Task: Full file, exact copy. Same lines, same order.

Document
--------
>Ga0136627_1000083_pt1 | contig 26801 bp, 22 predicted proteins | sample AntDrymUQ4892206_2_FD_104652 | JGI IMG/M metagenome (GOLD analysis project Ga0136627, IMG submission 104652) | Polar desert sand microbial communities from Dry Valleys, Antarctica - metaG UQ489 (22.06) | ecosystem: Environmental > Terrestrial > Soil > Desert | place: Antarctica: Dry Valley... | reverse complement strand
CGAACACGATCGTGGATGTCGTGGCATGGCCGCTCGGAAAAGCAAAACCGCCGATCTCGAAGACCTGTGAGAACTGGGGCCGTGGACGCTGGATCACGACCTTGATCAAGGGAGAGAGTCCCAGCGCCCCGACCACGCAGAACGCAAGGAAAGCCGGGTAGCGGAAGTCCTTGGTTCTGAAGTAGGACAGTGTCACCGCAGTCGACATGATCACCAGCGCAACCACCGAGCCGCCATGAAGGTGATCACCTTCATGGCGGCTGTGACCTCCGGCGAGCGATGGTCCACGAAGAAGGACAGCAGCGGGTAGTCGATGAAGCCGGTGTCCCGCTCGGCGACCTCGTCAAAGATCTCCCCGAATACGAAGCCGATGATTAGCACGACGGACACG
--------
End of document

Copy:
>Ga0136627_1000083_pt1 | contig 26801 bp, 22 predicted proteins | sample AntDrymUQ4892206_2_FD_104652 | JGI IMG/M metagenome (GOLD analysis project Ga0136627, IMG submission 104652) | Polar desert sand microbial communities from Dry Valleys, Antarctica - metaG UQ489 (22.06) | ecosystem: Environmental > Terrestrial > Soil > Desert | place: Antarctica: Dry Valley... | reverse complement strand
CGAACACGATCGTGGATGTCGTGGCATGGCCGCTCGGAAAAGCAAAACCGCCGATCTCGAAGACCTGTGAGAACTGGGGCCGTGGACGCTGGATCACGACCTTGATCAAGGGAGAGAGTCCCAGCGCCCCGACCACGCAGAACGCAAGGAAAGCCGGGTAGCGGAAGTCCTTGGTTCTGAAGTAGGACAGTGTCACCGCAGTCGACATGATCACCAGCGCAACCACCGAGCCGCCATGAAGGTGATCACCTTCATGGCGGCTGTGACCTCCGGCGAGCGATGGTCCACGAAGAAGGACAGCAGCGGGTAGTCGATGAAGCCGGTGTCCCGCTCGGCGACCTCGTCAAAGATCTCCCCGAATACGAAGCCGATGATTAGCACGACGGACACG